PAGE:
Uganda’s first Payment for Environmental Services Fund launchedMar 27, 2015
Kampala - A Payment for Ecosystem Services (PES) Fund that will provide cash payments as an incentive for local communities in Uganda to promote conservation and restoration of natural resources has been launched.
The PES Fund which was launched on 25th March 2015 in Kampala, was launched together with 2 other conservations funds; the carbon fund, and the Eco-trust Endowment Fund.
The three funds will be key in curbing several environmental challenges such as land degradation and the effects of climate change through the use of economic means to encourage communities to value the environment around.
The Minister of Water and Environment, Hon. Ephraim Kamuntu who launched the three environmental funds said that they are important since they will contribute to many of the investment priorities identified in the National Development Plan such as; skills development, health, water and sanitation; facilitating availability and access to critical production inputs especially in agriculture; and promotion of science, technology and innovation.
“We hope that these incentives will provide ground for introducing innovations that could lead to changes in current land use and enable farmers to gradually shift towards actions that will enhance their adaptive capacity and livelihoods,” Hon. Kamuntu said.
He added that the Mount Elgon region which has suffered various environmental vulnerabilities including landslides is a suitable site to start off the PES fund.
The use of economic instruments, such as payment for ecosystems services is anticipated to generate additional alternative resources, divert funds to environmentally friendly technologies and sustainable production pattern, create incentives for investment, and increase the involvement of the private sector in environmental protection. It is based on an inclusive agenda that focuses on reducing poverty while enhancing environmental benefits.
The United Nations Development Programme (UNDP) Country Director, Ms. Almaz Gebru who was represented by Daniel Omodo McMondo said that the PES initiative is critical in informing the Government of Uganda’s actions and contributing to other national efforts to become a low carbon and climate-resilient economy. She added that the funds would catalyse new growth and prosperity opportunities ensuring that no one is left behind.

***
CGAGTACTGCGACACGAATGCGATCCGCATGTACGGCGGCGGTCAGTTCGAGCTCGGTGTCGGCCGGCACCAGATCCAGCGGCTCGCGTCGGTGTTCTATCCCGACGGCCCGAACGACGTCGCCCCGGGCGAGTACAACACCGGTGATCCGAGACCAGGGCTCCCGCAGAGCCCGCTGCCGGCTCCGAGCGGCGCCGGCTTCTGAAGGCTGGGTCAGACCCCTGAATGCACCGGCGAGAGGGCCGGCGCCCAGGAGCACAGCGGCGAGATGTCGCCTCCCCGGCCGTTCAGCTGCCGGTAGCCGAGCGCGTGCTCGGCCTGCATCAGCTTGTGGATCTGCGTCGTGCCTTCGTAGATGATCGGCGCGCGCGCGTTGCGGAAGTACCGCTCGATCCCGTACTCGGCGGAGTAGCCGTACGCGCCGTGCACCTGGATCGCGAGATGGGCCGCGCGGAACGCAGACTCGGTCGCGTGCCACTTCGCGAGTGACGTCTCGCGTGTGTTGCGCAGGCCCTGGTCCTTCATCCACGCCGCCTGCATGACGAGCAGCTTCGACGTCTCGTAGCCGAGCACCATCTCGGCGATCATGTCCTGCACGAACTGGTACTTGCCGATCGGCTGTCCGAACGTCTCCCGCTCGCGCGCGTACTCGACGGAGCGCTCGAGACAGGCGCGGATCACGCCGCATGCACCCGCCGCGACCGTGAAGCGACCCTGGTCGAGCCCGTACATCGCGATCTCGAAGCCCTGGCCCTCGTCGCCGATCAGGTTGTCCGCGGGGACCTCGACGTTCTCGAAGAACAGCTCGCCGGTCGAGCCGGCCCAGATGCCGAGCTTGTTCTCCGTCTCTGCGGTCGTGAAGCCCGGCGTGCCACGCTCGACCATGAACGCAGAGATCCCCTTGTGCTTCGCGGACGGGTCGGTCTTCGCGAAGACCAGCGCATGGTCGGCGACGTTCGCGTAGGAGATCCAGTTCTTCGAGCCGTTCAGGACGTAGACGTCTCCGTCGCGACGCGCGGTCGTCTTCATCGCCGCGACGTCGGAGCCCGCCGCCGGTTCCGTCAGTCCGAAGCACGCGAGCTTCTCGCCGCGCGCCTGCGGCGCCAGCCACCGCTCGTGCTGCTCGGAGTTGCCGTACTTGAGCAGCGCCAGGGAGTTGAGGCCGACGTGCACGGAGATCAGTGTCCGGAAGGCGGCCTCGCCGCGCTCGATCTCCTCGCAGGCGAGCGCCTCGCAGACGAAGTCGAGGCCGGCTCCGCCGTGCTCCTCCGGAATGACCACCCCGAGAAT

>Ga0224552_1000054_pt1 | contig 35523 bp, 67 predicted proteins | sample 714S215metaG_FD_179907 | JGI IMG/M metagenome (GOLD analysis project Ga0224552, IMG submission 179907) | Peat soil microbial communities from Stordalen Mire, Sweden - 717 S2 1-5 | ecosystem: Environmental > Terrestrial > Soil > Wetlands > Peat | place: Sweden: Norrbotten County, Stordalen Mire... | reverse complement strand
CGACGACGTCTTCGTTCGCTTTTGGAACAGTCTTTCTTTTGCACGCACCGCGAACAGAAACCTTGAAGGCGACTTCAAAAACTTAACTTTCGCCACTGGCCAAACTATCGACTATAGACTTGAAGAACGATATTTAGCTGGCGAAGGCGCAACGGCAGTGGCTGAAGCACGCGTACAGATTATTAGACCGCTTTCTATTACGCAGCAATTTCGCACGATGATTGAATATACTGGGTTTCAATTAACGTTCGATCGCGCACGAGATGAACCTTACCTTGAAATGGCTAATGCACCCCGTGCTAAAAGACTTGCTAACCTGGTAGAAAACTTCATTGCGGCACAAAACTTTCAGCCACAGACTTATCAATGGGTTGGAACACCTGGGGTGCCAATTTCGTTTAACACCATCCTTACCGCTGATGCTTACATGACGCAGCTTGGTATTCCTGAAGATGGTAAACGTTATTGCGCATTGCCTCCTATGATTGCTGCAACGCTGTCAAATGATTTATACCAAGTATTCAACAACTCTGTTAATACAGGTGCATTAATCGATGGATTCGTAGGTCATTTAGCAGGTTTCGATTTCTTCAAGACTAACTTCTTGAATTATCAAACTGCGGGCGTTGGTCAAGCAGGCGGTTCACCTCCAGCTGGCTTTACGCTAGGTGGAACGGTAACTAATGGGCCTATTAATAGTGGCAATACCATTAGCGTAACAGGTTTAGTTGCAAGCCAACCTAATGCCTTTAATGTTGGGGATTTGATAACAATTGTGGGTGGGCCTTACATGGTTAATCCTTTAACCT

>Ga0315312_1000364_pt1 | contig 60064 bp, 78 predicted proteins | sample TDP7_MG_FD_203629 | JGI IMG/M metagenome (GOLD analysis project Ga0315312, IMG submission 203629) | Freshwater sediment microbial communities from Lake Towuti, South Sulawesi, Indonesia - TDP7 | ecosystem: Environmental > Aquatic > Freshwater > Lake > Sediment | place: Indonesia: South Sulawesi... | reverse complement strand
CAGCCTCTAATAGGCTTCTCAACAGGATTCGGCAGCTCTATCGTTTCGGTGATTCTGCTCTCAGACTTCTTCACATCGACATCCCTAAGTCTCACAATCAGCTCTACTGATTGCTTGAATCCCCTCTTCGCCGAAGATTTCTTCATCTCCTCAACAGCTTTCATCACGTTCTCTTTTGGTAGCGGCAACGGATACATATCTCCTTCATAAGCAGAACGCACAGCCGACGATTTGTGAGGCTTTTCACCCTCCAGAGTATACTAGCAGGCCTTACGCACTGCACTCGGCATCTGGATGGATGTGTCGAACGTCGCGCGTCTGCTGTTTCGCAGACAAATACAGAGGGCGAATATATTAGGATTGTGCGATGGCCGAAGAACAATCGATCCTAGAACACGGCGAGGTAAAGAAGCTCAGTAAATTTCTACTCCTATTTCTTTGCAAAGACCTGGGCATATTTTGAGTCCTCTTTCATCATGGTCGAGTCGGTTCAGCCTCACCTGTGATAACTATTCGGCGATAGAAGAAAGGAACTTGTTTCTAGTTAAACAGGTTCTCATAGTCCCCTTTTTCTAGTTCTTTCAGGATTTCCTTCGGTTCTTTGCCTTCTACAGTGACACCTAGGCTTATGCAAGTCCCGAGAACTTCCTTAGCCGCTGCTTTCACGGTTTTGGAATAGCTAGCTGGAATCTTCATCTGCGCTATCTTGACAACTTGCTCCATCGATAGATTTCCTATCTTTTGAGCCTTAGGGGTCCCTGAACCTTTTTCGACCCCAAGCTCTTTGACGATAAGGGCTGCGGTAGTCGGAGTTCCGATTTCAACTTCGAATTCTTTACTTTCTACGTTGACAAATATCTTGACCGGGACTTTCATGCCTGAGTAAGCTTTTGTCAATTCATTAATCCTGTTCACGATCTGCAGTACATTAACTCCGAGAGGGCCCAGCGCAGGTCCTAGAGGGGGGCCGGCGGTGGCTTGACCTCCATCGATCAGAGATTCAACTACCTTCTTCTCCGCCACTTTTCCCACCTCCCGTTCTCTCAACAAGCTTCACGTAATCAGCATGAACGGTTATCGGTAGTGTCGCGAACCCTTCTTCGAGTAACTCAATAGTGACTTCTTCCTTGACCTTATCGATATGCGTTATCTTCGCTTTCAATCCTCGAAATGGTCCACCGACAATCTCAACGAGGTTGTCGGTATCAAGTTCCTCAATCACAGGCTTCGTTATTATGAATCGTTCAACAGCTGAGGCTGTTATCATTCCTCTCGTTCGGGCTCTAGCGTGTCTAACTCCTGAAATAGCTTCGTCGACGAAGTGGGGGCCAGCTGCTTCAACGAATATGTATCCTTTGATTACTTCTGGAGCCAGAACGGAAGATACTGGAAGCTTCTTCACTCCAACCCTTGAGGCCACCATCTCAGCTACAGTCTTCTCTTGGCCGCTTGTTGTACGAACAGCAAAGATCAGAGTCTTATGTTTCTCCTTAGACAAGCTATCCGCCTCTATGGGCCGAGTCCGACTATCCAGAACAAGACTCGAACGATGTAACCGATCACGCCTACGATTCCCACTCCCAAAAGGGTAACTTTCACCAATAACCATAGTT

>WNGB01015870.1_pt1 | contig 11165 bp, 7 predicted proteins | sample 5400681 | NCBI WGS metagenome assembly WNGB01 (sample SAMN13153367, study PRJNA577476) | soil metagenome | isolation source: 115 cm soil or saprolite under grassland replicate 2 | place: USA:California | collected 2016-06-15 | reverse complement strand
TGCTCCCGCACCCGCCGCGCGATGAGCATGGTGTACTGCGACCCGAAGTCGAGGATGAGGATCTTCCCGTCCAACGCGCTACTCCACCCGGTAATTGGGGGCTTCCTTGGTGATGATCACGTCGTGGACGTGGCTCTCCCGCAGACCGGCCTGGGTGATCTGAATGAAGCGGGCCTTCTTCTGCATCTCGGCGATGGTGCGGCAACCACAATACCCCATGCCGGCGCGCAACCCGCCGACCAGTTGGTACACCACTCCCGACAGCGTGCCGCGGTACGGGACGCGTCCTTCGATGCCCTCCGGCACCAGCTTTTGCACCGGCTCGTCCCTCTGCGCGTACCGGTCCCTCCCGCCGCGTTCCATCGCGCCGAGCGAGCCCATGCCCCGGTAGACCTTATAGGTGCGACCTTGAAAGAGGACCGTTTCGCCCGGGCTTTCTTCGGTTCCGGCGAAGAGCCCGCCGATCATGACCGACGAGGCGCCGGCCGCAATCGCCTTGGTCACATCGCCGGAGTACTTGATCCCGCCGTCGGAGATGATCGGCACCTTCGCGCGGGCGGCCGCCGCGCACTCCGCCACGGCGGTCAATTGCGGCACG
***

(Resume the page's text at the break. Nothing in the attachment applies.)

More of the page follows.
“PES funds should be pro-poor ensuring that marginalised groups such as women and youth are included and they should also be streamed into environmental policies and frameworks so that every stakeholder from civil society to the private sector are brought on board,” she said.
She also called on the community members who will benefit from the scheme to work harder so as to maintain the ecosystem they live in and also urged all those involved to spread the word about the benefits of natural resources conservation so that more farmers could be brought on board.
“The payment service is just an incentive to enable you move further a step,” the Country Director said. An interactive session on lessons learned from using the PES initiative in other countries such as Indonesia, Mexico, Nicaragua, United Kingdom as well as Uganda recognised that it was not about the amounts of incentives that were available through the PES but how and what the funds were used for.
The PES fund which covers the districts of, Sironko and Bulambuli for the start, is implemented as a suite of activities managed by UNDP as part of the Mt. Elgon Ecosystem Based Adaptation (EBA) Project. It builds on work managed by IUCN in the Kapchorwa and Kween districts to provide incentive payments to farmers for EBA measures. The PES fund will be managed by the Environmental Conservation Trust of Uganda (ECOTRUST), a pioneer of climate financing in Uganda.
The Uganda EBA Project is being carried out in partnership between IUCN, UNEP, UNDP, and Ministry of Water & Environment Uganda with funding by the Federal Ministry of Environment, Nature Conservation, Building and Nuclear Safety (BMUB) of Germany. The project is geared towards strengthening ecosystem resilience and reducing vulnerabilities of communities to climate change.